Lighten this tax season with ‘Love, Sex & the IRS’
THE POST-SIGNAL / Saja Hoffpauir
Cast members of the Acadia Players’ upcoming production of “Love, Sex & the IRS” include, front row from left, Waylon Gotte, Chris Pridgeon, Amanda Caldwell, Aaron Bertrand; back row, Patty Ronkartz, Robert Taunton, Megan Broussard, Ashley Turner and Tiffany Reed. Also appearing, but not pictured, are Katt Barousse and Luke Arsement (who plays the role of Justice of the Peace Arnold Grunion).
BY SAJA HOFFPAUIR
Perhaps the best thing about the Acadia Players’ latest production, “Love, Sex & the IRS,” is that no matter what you expect, it’s not what you get. From the script or from the cast.
The play, written by William Van Zandt and Jane Milmore, and produced by special arrangement with Samuel French, Inc., tells the tale of Jon Trachtman (Aaron Bertrand) and Leslie Arthur (Chris Pridgeon), a couple of young, out-of-work bachelor musicians who room together in Manhattan.
It opens with Leslie on the couch getting hot and heavy with one Kate Dennis, who just so happens to be not only Jon’s girlfriend, but also his fiancée. Apparently the two believe themselves to be in love, and the only thing standing between them is Kate’s failure to tell Jon, who is not expected to respond well, about their romance.
In walks Jon, excited about having booked a gig for their band and so self-centered that he is oblivious to the shenanigans of Leslie and Kate. But his mood is soon dampened when he receives a call from Internal Revenue Service agent Floyd Spinner (Robert Taunton), who has discovered a discrepancy regarding his wife’s filing history and needs to schedule an interview for the next day.
His wife? Yes, his wife. In an attempt to avoid paying the tax man his due, Jon has conveniently turned Leslie into a woman and made her his wife instead of his roommate. At this point, given his own secret, Leslie has no choice but to participate in the charade, dressing in drag for their meeting with the IRS agent.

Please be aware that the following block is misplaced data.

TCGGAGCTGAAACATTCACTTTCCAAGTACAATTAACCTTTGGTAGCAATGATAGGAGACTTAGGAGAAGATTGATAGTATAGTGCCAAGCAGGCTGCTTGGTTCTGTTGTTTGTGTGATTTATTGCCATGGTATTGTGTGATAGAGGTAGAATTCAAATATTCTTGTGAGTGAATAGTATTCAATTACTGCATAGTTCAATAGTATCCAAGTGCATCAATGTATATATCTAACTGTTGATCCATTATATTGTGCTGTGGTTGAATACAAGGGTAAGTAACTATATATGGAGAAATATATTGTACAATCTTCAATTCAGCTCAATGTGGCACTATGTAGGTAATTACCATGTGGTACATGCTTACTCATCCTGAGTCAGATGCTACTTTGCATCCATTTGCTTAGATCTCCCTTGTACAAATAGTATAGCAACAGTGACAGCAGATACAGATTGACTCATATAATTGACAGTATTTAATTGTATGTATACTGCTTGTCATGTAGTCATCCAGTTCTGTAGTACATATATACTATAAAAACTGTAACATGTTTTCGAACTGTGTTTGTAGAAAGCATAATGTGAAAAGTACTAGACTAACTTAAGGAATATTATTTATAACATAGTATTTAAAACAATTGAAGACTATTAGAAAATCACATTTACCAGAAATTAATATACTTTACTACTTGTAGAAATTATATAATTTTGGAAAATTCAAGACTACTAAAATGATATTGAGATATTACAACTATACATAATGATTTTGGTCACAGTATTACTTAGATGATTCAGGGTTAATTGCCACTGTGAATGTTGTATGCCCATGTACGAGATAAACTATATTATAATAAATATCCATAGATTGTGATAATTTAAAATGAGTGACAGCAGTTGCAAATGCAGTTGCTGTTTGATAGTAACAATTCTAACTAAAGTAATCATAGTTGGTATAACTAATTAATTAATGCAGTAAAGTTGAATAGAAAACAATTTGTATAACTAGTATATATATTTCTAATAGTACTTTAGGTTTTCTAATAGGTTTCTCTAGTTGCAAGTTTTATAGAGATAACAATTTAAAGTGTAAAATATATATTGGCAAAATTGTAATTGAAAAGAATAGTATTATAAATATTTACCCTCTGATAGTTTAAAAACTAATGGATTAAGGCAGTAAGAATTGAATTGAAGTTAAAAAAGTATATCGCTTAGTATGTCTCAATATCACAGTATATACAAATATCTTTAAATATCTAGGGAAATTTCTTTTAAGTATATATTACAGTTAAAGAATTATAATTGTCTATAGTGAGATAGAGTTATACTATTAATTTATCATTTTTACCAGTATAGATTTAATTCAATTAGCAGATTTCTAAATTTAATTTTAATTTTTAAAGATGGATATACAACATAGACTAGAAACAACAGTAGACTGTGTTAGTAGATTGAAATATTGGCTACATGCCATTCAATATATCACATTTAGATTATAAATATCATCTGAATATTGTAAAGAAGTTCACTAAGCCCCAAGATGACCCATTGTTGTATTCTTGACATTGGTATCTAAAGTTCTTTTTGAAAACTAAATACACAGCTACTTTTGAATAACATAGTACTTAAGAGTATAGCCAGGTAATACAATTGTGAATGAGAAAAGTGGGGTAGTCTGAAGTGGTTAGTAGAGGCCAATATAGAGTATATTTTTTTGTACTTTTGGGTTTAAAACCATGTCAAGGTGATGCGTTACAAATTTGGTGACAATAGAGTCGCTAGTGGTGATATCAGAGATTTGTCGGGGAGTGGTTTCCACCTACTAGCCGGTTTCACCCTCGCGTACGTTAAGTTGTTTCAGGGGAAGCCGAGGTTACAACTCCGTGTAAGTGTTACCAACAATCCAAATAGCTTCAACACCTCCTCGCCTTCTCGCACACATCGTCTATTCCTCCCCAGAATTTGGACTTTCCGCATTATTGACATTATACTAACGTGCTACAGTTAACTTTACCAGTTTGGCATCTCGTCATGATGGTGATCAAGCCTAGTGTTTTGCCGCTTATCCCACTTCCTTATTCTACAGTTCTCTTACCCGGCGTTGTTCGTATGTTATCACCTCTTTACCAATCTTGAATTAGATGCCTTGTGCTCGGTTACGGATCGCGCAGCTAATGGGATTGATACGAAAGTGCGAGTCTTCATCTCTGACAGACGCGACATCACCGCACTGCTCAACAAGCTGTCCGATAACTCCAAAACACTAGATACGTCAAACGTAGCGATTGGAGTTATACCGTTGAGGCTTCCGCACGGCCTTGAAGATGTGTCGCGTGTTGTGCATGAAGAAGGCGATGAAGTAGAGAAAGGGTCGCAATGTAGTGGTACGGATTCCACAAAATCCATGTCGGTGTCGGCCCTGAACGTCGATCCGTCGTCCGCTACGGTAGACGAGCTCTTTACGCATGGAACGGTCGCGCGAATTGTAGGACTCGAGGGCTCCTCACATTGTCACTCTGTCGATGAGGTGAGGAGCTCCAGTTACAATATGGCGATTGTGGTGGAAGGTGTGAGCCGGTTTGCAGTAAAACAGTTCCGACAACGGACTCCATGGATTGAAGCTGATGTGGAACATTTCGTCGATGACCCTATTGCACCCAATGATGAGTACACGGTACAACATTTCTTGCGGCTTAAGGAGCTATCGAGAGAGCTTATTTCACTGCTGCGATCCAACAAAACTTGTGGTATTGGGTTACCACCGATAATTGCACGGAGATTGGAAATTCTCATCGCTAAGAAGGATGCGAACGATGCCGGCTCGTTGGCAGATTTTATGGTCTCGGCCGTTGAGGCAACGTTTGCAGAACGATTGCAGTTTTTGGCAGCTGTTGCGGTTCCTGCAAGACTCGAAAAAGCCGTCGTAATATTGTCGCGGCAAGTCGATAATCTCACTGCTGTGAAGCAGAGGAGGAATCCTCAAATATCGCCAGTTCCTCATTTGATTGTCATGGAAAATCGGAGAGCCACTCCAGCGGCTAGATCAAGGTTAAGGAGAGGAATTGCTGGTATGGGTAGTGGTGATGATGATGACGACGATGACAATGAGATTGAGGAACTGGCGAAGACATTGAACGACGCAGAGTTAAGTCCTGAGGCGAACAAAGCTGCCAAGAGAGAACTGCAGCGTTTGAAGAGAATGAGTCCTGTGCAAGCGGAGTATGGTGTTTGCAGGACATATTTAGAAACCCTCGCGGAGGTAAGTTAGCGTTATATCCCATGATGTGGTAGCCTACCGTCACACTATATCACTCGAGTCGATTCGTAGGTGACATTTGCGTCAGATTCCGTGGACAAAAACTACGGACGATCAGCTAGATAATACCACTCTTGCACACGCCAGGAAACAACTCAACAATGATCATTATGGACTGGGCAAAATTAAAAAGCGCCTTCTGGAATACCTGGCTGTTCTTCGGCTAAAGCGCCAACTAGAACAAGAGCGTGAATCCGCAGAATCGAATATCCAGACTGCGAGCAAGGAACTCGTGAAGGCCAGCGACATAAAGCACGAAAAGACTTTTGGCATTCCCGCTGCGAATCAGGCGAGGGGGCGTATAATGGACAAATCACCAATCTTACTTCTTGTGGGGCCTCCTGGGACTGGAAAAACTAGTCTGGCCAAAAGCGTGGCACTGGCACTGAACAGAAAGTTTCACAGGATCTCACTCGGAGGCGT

Jon and Leslie, with Kate as an accomplice, are soon met with a variety of obstacles in their attempt to fool Spinner, including a nosy, boorish landlord (Mr. Jansen, played by Waylon Gotte), Jon’s mother, who has appeared with her suitcase for a surprise visit, and Leslie’s girlfriend, Connie.
Leslie’s girlfriend? Yes, his girlfriend. The play is filled with so many plot twists and turns that even an audience member with ESP could not see them all coming.
The fact that this play is relatively complicated makes the performances of its cast members, most of whom are relative new-comers to the stage, that much more impressive.
Pridgeon comes close to stealing the show with his portrayal of Leslie Arthur. Not afraid of the stage, he handily embraces the physical comedy required of his character and plays well off of his co-stars. Pridgeon essentially pulls off a Vince-Vaughn-type role with a style worthy of Vaughn himself.
Bertrand is perfectly cast as Jon. With close-cropped hair, a physique on the athletic side and a couple of tattoos, he looks like a man who would not respond well to news that his girlfriend was cheating. Additionally, his voice and mannerisms lend themselves well to the portrayal of Jon and Leslie’s urban culture, and in the end his character is worthy of a spot on “Jersey Shore.”
In the role of sad sack IRS agent Spinner, Taunton works hard to play a lecherous character that is nevertheless likeable and remains clueless until the end. It is not an easy role, but Taunton gamely meets the challenge.
Interestingly, two separate casts will fill the female roles in the production. April 10 through 13, viewers can expect to see Katt Barousse as Kate Dennis, Patty Ronkartz as Vivian Trachtman (Jon’s mother) and Megan Broussard as Leslie’s girlfriend Connie. April 24 through 27, the stage will see Amanda Caldwell, Tiffany Reed and Ashley Turner, respectively, in those roles.
The audiences that see Caldwell as Kate will see an actor who is relaxed and comfortable in her role. Reed will do a good job as Jon’s disapproving mother, and Turner will do well as the hapless Connie.
Lastly, but not leastly, Gotte’s portrayal of the landlord Jansen is downright fun, and Gotte could give Henry Rollins a run for his money when it comes to playing a clod-like character.
In the end, these young actors are all very serious about their roles, and their level of investment in the success of this play is no joke.
“Love, Sex & the IRS” is being directed by Jimmy Broussard, with P.E. Ronkartz as assistant director. Producer Shawn Murphy LaCroix will handle lights and sound.
Performances are set for 7 p.m. on April 10-12, 23 - 24 and 26, with special 2 p.m. matinees on April 13 and 27, at the Acadia Parish Center for the Arts & Culture, 530 W. Mill St. in Crowley.
Admission is $10 for adults and $5 for students with ID’s. Tickets are available at Crowley Flower Shop, www.theacadiaplayers.com or at the door prior to the show.